Please e-mail firstname.lastname@example.org to apply for an account. Please give your name, affiliation, and desired username.
Once you receive an account, proceed to the next step.
Visit https://jupyter.dsgrn.com to log in:
If you are successful, you will find yourself on a welcome screen:
At any point we can return to the welcome screen by clicking the "Jupyter" logo in the upper left corner.
Here we use an example user named
We can make Jupyter point to the root folder of your user account. We call this the "Home" page. Clicking the link on the Welcome screen next to the phrase "Go to your home page" will take you there:
Jupyter notebooks allow you to intersperse python code cells and Markdown (text) cells. The DSGRN server has a few tutorials on how to use the Python interface to DSGRN. To each them, go to the home page as described on the welcome page, click the "Tutorials" folder, and then click on one of the
.ipynb files. For instance, here is a screenshot of the
As we can see here the user is choosing to re-evaluate all the cells to make sure the document is up to date. Cells can be edited by double clicking on them, and they can be re-evaluated by pressing shift-enter when they are in focus.
A very useful feature of Jupyter is that it lets you open up a terminal session. To do this we go to the home page, and then click "New" then "terminal":
This leads us to a terminal sessions (where we've played around some):
Going back to the Welcome page (click the Jupyter logo) we can click on the link to go to the website:
From here we see there are six options of what to do:
This is a neat data visualization (using D3) of the C++ code source underlying the DSGRN engine. The top level "bubbles" correspond to the major classes in DSGRN. If we click on these bubbles they magnify and we have the opportunity to click on the individual methods of the class. This results in a source code listing. For instance:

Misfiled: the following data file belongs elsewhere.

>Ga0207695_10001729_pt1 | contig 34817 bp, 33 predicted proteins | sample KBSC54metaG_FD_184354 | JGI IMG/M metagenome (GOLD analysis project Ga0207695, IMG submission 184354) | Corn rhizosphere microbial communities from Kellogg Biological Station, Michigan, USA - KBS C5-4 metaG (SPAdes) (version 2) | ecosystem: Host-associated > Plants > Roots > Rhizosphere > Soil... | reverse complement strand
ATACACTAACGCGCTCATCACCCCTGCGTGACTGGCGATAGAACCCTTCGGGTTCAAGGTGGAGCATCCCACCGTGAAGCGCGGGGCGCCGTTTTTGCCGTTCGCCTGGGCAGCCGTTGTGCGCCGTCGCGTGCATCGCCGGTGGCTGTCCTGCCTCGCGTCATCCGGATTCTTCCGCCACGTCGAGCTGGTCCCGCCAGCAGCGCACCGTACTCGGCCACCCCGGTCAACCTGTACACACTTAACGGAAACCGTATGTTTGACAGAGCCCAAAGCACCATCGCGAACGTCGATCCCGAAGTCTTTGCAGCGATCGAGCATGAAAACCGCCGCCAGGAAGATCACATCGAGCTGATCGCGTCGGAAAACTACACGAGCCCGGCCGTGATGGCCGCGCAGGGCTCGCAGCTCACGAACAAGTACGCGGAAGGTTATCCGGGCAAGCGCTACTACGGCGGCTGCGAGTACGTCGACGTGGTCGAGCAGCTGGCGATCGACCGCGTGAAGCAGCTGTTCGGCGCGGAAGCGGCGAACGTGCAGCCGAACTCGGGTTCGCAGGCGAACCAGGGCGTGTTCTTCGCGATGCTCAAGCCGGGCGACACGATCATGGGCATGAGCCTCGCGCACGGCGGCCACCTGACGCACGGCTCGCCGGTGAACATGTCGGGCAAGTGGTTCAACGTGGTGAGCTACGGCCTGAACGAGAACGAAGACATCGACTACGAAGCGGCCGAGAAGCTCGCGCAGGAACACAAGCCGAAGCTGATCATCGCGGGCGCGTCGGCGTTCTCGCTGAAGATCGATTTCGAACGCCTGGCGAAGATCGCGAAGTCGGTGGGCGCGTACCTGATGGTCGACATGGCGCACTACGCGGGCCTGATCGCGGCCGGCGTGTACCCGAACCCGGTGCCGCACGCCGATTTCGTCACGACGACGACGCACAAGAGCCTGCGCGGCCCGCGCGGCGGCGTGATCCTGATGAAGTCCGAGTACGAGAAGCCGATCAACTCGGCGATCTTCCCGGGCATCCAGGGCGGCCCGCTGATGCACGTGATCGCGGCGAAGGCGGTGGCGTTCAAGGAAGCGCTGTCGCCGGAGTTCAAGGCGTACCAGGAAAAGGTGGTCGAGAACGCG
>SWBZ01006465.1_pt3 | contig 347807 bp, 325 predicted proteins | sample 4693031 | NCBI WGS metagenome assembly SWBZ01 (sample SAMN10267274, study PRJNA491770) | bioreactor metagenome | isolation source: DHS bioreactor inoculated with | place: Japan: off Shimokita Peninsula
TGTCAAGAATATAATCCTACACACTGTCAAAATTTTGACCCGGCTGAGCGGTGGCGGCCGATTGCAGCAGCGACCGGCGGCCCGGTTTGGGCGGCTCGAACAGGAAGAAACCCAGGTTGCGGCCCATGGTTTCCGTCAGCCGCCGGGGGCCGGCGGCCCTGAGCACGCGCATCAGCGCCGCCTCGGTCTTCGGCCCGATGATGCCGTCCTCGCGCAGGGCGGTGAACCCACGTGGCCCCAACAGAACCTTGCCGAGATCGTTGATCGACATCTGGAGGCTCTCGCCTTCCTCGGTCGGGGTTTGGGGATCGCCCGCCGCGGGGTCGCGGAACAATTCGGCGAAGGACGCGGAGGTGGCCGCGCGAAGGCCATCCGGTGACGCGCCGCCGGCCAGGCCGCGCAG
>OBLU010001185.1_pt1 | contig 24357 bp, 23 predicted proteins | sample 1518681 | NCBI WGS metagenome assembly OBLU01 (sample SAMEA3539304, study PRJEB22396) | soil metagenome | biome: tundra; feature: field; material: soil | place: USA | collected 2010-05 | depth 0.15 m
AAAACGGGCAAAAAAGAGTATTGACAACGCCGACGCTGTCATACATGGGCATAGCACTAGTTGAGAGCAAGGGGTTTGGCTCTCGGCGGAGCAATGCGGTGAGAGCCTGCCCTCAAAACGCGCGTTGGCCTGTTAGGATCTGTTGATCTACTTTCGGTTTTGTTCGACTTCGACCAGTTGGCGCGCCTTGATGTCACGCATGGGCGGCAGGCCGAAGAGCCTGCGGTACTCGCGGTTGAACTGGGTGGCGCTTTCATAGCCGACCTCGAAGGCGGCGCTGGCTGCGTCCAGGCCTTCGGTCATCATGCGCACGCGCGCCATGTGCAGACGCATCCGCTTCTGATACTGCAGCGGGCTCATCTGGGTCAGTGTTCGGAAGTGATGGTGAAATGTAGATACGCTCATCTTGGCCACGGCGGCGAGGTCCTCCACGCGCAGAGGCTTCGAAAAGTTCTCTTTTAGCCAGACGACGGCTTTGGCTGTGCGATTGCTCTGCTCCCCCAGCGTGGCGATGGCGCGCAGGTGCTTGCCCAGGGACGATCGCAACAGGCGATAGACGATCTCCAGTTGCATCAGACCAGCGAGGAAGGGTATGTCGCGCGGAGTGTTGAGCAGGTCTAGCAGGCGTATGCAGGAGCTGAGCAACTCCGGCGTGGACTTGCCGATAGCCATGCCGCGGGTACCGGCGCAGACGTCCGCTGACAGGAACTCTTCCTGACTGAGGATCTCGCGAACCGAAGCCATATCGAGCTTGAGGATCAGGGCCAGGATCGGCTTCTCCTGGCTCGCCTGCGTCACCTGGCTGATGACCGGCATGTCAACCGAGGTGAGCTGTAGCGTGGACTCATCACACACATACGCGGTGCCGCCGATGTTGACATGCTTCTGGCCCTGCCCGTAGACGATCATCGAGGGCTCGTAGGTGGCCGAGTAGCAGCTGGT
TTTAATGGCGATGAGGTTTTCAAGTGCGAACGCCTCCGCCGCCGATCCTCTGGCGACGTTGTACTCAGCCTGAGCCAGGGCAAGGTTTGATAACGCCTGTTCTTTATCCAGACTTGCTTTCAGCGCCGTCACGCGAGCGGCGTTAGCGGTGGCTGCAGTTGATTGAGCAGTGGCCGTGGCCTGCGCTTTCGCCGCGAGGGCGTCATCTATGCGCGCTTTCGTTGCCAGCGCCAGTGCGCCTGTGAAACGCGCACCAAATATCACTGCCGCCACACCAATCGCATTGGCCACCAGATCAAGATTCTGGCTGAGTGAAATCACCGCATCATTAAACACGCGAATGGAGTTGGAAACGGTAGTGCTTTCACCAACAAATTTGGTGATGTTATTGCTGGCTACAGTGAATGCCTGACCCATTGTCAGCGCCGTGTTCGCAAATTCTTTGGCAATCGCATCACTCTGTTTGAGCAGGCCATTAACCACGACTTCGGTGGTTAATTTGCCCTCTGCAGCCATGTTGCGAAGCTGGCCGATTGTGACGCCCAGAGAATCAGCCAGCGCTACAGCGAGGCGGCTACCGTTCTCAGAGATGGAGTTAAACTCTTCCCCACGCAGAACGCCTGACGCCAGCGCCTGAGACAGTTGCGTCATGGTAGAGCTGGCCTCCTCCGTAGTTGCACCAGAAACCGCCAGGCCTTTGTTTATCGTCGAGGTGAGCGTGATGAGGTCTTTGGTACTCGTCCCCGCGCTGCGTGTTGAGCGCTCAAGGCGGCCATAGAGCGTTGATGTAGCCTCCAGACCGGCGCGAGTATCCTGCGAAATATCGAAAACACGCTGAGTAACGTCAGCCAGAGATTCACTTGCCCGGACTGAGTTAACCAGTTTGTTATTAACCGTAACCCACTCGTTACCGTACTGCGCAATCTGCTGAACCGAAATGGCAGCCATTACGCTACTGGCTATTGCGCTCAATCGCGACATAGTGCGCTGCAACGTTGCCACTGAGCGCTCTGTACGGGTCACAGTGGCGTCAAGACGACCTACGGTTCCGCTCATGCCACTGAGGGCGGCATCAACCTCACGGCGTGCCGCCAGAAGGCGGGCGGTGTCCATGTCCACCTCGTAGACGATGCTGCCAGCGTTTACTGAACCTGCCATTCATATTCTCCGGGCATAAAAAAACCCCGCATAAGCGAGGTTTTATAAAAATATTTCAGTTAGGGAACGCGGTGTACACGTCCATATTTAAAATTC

... which takes us back to the welcome page.
... which lets us explore associated global dynamics for networks after we have computed with DSGRN. A tutorial in the Jupyter notebook walks us through constructing such a database; after computing it, we will be able to view the results in here.
The first page shows all networks for which there are computed databases. Initally there is only one which is included as an example:
Clicking on the panel for the network of interest we get details about the dynamical database. In particular, we are shown a list a Morse graphs in order of frequency ranking (i.e. Morse graphs associated with more parameter nodes are shown first):
We can scroll down some and see increasingly complicated (but less frequent) Morse graphs:
If we click on a Morse graph then we are shown a list of integers which index the parameter nodes (i.e. parameter indices) associated with the clicked-on Morse graph:
If we click on one of these parameter indices then we get more detailed information about the dynamics, and also a list of algebraic inequalities which describe the region in parameter space corresponding to the parameter node:
... a GUI for building networks with a point and click interface.
The specification file can be used as input for the analysis done by DSGRN. Instructions on the use of this tool are included on the page (you must scroll down to see them).
... the DSGRN documentation, which contains technical information about DSGRN, images for installing DSGRN on your own machines, and tutorials for the command-line only version of DSGRN.
... and the Github repository for DSGRN
The DSGRN server is an Ubuntu Linux server which is hosting a web server and a JupyterHub server. The JupyterHub authentication is based on actual user accounts; each user has a folder in the system called
This is the directory one finds themselves in when they start a terminal instance in the Jupyter Notebook environment. The directory initially contains two folders:
The former contains the tutorial and Welcome notebooks we saw in the Jupyter notebook system. The latter contains the user's website, which can be viewed at
Actions in the JupyterHub terminals can be used to make changes in the
public_html page and thus change the content of the website. For example we will compute databases which will be posted and then can be viewed on the website as described earlier.